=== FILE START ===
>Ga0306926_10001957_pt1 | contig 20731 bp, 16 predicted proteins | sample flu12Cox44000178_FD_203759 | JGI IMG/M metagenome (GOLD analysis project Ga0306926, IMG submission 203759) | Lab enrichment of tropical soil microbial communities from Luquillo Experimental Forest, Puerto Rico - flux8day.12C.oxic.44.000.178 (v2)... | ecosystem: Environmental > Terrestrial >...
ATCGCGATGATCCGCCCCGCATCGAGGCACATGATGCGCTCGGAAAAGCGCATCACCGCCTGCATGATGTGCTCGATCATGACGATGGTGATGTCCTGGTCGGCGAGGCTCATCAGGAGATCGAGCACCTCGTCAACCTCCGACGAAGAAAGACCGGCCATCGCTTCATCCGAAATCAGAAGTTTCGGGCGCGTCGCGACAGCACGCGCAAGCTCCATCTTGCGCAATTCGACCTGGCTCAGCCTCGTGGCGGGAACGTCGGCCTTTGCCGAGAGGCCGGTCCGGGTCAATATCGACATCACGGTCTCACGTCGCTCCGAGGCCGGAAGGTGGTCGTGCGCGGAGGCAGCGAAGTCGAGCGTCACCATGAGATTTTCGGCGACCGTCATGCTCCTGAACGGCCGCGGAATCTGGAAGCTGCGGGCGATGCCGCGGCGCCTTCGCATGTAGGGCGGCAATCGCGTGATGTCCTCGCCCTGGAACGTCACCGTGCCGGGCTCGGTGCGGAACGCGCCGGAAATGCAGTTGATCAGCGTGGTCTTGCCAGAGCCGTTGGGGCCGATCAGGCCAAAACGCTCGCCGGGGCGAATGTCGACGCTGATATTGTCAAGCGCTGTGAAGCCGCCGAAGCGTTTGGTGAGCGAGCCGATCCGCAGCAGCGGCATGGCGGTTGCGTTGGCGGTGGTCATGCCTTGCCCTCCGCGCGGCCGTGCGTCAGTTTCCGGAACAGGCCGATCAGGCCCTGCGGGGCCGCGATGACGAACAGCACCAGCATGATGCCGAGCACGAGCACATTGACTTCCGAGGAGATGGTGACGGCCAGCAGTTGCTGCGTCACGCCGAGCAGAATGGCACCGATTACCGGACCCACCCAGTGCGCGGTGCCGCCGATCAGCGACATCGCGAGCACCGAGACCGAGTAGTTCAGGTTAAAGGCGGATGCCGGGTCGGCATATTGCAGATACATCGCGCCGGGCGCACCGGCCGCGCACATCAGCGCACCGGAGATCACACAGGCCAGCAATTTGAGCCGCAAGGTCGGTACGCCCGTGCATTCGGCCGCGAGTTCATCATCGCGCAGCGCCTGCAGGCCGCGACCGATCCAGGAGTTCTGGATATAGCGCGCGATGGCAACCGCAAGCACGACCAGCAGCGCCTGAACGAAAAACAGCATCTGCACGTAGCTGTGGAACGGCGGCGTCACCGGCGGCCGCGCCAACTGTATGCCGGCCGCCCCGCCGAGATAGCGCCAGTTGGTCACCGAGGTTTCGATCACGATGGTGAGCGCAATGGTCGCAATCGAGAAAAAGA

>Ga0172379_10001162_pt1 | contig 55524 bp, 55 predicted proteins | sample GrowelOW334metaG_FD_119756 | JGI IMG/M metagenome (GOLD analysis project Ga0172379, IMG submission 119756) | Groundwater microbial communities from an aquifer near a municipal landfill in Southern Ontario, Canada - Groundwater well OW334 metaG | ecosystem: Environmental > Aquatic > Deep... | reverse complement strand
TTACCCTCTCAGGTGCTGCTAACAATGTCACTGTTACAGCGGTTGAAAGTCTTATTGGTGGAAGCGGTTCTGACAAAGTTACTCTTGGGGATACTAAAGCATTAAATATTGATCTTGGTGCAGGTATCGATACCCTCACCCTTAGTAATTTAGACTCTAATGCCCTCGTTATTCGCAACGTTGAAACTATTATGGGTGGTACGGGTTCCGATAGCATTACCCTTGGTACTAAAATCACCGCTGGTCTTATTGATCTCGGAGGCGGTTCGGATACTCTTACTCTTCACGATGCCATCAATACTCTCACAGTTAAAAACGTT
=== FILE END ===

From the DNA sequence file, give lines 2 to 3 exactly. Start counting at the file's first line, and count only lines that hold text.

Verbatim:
ATCGCGATGATCCGCCCCGCATCGAGGCACATGATGCGCTCGGAAAAGCGCATCACCGCCTGCATGATGTGCTCGATCATGACGATGGTGATGTCCTGGTCGGCGAGGCTCATCAGGAGATCGAGCACCTCGTCAACCTCCGACGAAGAAAGACCGGCCATCGCTTCATCCGAAATCAGAAGTTTCGGGCGCGTCGCGACAGCACGCGCAAGCTCCATCTTGCGCAATTCGACCTGGCTCAGCCTCGTGGCGGGAACGTCGGCCTTTGCCGAGAGGCCGGTCCGGGTCAATATCGACATCACGGTCTCACGTCGCTCCGAGGCCGGAAGGTGGTCGTGCGCGGAGGCAGCGAAGTCGAGCGTCACCATGAGATTTTCGGCGACCGTCATGCTCCTGAACGGCCGCGGAATCTGGAAGCTGCGGGCGATGCCGCGGCGCCTTCGCATGTAGGGCGGCAATCGCGTGATGTCCTCGCCCTGGAACGTCACCGTGCCGGGCTCGGTGCGGAACGCGCCGGAAATGCAGTTGATCAGCGTGGTCTTGCCAGAGCCGTTGGGGCCGATCAGGCCAAAACGCTCGCCGGGGCGAATGTCGACGCTGATATTGTCAAGCGCTGTGAAGCCGCCGAAGCGTTTGGTGAGCGAGCCGATCCGCAGCAGCGGCATGGCGGTTGCGTTGGCGGTGGTCATGCCTTGCCCTCCGCGCGGCCGTGCGTCAGTTTCCGGAACAGGCCGATCAGGCCCTGCGGGGCCGCGATGACGAACAGCACCAGCATGATGCCGAGCACGAGCACATTGACTTCCGAGGAGATGGTGACGGCCAGCAGTTGCTGCGTCACGCCGAGCAGAATGGCACCGATTACCGGACCCACCCAGTGCGCGGTGCCGCCGATCAGCGACATCGCGAGCACCGAGACCGAGTAGTTCAGGTTAAAGGCGGATGCCGGGTCGGCATATTGCAGATACATCGCGCCGGGCGCACCGGCCGCGCACATCAGCGCACCGGAGATCACACAGGCCAGCAATTTGAGCCGCAAGGTCGGTACGCCCGTGCATTCGGCCGCGAGTTCATCATCGCGCAGCGCCTGCAGGCCGCGACCGATCCAGGAGTTCTGGATATAGCGCGCGATGGCAACCGCAAGCACGACCAGCAGCGCCTGAACGAAAAACAGCATCTGCACGTAGCTGTGGAACGGCGGCGTCACCGGCGGCCGCGCCAACTGTATGCCGGCCGCCCCGCCGAGATAGCGCCAGTTGGTCACCGAGGTTTCGATCACGATGGTGAGCGCAATGGTCGCAATCGAGAAAAAGA

>Ga0172379_10001162_pt1 | contig 55524 bp, 55 predicted proteins | sample GrowelOW334metaG_FD_119756 | JGI IMG/M metagenome (GOLD analysis project Ga0172379, IMG submission 119756) | Groundwater microbial communities from an aquifer near a municipal landfill in Southern Ontario, Canada - Groundwater well OW334 metaG | ecosystem: Environmental > Aquatic > Deep... | reverse complement strand